A beautiful book that captures the cruelty of bullying and twists the story of two despondent kids into something exquisite. This is not the kind of story you turn to when you feel like reading something depressing or gloomy. It’s the kind of story you turn to when you feel like reading something enchanting and dreamlike; one about hope and brilliance and optimism. I think everyone should read this book. And that’s not only because of its great plot. Whether we admit it or not, all of us have insecurities and flaws. It’s not up to people to define us and suffocate us with labels, that’s up to us. Whether it’s your weight or your illness or a certain disorder, it can never limit your choice or span of friends or acquaintances. You don’t deserve less because you lack something others have; and vice versa. And I’m not very familiar with bullying; it’s not something that’s very common in the society I’ve been nurtured in, I think. And I know I sound naive, but it’s true. I’m pretty sure it happens to a lot of people, but it’s definitely not as severe as the bullying I’m used to reading about. But nonetheless, I’m sickened by the people who see bullying as some sort of amusement. And we should keep in mind that life is almost <i>never</i> black and white. Whether it’s the bully or the victim; we shouldn’t just view two victims as the same, or two bullies for that matter. Every person has their own conditions and circumstances. I’ve gone off point, but I think this book took me places I’ve never been. And I’m grateful for that.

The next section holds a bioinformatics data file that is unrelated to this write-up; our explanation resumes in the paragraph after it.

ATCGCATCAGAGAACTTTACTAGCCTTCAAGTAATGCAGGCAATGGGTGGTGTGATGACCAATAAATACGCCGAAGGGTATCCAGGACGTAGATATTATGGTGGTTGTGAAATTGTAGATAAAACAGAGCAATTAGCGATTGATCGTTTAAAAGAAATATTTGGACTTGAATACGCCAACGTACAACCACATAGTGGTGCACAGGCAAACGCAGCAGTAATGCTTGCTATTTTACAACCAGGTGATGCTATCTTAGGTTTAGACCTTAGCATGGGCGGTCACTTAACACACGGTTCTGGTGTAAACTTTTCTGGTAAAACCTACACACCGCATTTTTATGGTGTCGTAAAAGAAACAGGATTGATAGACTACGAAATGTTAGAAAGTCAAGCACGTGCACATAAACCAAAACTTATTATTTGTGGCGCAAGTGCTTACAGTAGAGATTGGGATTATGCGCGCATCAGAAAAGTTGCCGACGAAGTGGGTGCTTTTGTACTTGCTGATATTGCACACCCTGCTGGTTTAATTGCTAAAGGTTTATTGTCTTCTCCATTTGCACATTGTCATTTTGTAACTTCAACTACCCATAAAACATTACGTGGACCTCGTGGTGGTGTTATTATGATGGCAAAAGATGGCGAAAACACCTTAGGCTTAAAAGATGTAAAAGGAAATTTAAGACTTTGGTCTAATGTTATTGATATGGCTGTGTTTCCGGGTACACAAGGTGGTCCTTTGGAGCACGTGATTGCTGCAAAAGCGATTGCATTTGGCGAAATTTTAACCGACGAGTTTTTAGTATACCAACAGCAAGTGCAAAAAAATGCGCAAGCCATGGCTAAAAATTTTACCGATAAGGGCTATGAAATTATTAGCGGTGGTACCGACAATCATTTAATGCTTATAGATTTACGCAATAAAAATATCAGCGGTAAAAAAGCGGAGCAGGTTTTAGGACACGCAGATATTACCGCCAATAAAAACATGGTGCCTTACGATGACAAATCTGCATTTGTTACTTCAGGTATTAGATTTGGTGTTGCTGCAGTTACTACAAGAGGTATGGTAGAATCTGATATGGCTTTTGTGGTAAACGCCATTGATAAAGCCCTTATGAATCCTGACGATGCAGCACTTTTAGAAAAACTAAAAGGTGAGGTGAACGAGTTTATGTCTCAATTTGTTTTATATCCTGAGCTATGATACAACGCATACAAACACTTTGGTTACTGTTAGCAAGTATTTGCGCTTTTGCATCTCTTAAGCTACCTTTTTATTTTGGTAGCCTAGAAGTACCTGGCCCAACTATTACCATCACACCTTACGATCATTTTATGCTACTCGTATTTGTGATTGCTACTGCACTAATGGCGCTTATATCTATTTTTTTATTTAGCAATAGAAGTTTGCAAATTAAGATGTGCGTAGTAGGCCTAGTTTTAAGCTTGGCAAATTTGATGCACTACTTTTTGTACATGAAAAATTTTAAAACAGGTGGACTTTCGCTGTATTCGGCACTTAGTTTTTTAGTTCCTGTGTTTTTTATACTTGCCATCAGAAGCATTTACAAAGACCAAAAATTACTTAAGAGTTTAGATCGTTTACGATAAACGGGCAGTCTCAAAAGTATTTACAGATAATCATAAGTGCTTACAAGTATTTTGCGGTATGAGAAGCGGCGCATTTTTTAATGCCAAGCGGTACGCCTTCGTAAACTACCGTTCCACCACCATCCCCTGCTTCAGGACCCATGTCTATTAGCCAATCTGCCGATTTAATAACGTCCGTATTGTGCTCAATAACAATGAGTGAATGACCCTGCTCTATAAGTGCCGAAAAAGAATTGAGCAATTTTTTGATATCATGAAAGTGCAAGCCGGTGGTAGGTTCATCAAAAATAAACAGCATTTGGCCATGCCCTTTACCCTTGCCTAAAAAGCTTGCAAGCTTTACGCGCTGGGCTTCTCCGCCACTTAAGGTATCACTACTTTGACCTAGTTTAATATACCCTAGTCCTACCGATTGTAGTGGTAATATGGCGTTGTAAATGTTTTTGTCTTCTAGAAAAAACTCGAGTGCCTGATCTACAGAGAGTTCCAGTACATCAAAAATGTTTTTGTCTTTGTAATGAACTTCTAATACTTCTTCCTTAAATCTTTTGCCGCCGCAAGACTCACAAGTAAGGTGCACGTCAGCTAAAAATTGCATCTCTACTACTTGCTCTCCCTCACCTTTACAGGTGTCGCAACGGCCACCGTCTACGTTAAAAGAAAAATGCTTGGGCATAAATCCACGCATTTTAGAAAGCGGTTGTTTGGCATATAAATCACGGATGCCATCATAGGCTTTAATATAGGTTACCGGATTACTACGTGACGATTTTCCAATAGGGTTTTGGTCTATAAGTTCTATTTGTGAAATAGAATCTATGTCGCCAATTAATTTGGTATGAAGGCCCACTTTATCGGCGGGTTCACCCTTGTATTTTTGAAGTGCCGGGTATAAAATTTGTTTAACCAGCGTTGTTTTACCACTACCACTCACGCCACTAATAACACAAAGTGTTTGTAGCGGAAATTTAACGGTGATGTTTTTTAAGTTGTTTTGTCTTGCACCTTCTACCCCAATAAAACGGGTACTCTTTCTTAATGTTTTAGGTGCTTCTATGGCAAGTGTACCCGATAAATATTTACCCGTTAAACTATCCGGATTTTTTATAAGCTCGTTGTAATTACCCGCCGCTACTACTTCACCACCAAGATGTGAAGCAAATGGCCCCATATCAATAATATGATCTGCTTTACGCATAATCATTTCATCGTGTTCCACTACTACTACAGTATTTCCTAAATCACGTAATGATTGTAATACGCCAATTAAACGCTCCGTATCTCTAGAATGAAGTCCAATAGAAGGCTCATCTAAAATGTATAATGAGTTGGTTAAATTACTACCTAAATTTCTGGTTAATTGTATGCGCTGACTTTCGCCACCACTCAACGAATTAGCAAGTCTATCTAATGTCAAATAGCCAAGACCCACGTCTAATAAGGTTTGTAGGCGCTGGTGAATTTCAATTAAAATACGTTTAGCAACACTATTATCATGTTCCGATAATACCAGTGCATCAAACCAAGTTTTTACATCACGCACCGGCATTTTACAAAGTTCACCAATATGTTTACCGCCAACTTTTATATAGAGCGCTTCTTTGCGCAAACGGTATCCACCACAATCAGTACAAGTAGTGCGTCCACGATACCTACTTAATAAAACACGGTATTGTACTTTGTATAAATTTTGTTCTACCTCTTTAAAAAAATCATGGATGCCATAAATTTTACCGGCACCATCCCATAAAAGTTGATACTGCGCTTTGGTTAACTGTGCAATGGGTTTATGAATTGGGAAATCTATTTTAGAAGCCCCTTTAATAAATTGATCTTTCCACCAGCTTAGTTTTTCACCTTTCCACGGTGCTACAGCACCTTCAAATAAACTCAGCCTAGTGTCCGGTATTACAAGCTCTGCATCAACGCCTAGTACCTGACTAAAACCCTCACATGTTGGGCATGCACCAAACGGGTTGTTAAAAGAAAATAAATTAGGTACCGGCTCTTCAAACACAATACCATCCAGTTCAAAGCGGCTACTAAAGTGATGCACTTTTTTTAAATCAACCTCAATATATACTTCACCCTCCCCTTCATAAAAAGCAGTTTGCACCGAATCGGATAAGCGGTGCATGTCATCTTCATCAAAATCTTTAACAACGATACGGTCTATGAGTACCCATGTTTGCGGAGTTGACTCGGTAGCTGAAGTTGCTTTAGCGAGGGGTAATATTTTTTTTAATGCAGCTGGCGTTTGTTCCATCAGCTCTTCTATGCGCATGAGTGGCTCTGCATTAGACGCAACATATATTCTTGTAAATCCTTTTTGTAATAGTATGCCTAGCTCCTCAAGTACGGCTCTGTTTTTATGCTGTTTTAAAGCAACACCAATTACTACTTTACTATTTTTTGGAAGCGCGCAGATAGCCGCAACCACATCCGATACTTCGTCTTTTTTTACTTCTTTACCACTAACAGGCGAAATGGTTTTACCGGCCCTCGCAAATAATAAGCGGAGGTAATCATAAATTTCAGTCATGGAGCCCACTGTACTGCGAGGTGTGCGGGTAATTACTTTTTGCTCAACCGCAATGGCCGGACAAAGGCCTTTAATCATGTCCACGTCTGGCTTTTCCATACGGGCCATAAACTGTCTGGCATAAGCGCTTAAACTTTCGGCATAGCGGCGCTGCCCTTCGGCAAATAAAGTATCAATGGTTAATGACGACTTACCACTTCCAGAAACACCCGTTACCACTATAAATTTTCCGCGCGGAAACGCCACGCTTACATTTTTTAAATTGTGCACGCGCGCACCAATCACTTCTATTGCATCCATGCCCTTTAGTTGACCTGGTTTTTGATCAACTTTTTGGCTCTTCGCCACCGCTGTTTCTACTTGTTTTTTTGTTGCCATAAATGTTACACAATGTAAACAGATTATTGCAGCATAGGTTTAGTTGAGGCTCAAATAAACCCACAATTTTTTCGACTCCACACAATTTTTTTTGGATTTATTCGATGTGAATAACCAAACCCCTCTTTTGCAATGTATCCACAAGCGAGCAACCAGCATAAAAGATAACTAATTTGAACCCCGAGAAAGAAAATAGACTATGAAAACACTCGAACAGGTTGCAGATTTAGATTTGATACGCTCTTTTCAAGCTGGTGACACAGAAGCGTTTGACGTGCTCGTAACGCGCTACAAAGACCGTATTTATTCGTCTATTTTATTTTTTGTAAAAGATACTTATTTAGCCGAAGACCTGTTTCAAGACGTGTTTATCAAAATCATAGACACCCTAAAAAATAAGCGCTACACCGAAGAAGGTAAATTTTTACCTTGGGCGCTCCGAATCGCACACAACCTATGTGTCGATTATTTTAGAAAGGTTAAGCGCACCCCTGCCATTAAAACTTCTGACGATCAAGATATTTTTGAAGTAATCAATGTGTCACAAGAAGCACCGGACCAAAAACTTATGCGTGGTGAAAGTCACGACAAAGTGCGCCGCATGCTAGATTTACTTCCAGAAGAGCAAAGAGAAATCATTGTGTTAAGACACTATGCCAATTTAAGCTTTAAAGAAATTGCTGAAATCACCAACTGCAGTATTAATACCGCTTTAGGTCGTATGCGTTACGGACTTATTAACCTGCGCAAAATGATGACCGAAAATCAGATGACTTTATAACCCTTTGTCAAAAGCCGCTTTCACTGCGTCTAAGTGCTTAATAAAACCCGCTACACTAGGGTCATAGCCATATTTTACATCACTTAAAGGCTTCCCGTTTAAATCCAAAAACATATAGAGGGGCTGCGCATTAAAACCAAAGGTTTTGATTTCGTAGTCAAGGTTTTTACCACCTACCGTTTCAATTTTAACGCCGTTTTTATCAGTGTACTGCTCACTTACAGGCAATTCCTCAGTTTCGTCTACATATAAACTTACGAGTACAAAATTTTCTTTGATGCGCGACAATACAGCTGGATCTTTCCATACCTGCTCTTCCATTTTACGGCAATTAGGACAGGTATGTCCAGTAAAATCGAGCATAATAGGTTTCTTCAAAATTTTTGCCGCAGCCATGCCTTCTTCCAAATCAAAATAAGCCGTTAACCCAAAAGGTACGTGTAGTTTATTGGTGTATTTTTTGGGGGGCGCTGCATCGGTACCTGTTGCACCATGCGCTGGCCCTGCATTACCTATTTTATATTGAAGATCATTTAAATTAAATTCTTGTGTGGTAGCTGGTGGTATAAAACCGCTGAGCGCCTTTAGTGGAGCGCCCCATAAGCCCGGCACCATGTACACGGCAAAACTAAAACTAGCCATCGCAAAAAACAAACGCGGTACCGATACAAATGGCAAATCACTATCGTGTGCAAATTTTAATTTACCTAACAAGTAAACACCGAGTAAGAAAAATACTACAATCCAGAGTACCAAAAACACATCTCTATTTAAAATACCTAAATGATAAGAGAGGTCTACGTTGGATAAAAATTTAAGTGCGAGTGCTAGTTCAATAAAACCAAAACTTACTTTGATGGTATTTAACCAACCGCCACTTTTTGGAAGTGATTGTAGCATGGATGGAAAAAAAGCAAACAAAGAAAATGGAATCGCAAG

Everyone thinks they know Libby Strout, the girl once dubbed “America’s Fattest Teen.” But no one’s taken the time to look past her weight to get to know who she really is. Following her mom’s death, she’s been picking up the pieces in the privacy of her home, dealing with her heartbroken father and her own grief. Now, Libby’s ready: for high school, for new friends, for love, and for every possibility life has to offer. In that moment, I know the part I want to play here at MVB High. I want to be the girl who can do anything.
Everyone thinks they know Jack Masselin, too. Yes, he’s got swagger, but he’s also mastered the impossible art of giving people what they want, of fitting in. What no one knows is that Jack has a newly acquired secret: he can’t recognize faces. Even his own brothers are strangers to him. He’s the guy who can re-engineer and rebuild anything, but he can’t understand what’s going on with the inner workings of his brain. So he tells himself to play it cool: Be charming. Be hilarious. Don’t get too close to anyone.
Until he meets Libby. When the two get tangled up in a cruel high school game—which lands them in group counseling and community service—Libby and Jack are both pissed, and then surprised. Because the more time they spend together, the less alone they feel. Because sometimes when you meet someone, it changes the world, theirs and yours.